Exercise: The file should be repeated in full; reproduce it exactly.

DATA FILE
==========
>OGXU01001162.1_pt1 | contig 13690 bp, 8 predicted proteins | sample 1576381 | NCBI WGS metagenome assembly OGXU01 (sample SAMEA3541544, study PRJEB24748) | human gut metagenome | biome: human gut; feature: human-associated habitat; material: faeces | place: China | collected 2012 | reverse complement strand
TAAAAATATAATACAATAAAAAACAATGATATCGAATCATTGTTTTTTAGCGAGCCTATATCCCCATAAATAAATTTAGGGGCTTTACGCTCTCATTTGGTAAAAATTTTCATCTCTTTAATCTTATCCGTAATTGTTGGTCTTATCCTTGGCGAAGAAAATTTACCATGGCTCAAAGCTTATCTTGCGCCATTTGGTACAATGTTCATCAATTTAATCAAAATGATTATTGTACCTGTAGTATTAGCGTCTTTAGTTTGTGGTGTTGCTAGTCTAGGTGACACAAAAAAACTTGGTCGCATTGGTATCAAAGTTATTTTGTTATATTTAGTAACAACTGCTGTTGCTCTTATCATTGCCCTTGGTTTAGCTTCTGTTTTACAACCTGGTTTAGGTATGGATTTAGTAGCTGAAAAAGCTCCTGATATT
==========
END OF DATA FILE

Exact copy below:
>OGXU01001162.1_pt1 | contig 13690 bp, 8 predicted proteins | sample 1576381 | NCBI WGS metagenome assembly OGXU01 (sample SAMEA3541544, study PRJEB24748) | human gut metagenome | biome: human gut; feature: human-associated habitat; material: faeces | place: China | collected 2012 | reverse complement strand
TAAAAATATAATACAATAAAAAACAATGATATCGAATCATTGTTTTTTAGCGAGCCTATATCCCCATAAATAAATTTAGGGGCTTTACGCTCTCATTTGGTAAAAATTTTCATCTCTTTAATCTTATCCGTAATTGTTGGTCTTATCCTTGGCGAAGAAAATTTACCATGGCTCAAAGCTTATCTTGCGCCATTTGGTACAATGTTCATCAATTTAATCAAAATGATTATTGTACCTGTAGTATTAGCGTCTTTAGTTTGTGGTGTTGCTAGTCTAGGTGACACAAAAAAACTTGGTCGCATTGGTATCAAAGTTATTTTGTTATATTTAGTAACAACTGCTGTTGCTCTTATCATTGCCCTTGGTTTAGCTTCTGTTTTACAACCTGGTTTAGGTATGGATTTAGTAGCTGAAAAAGCTCCTGATATT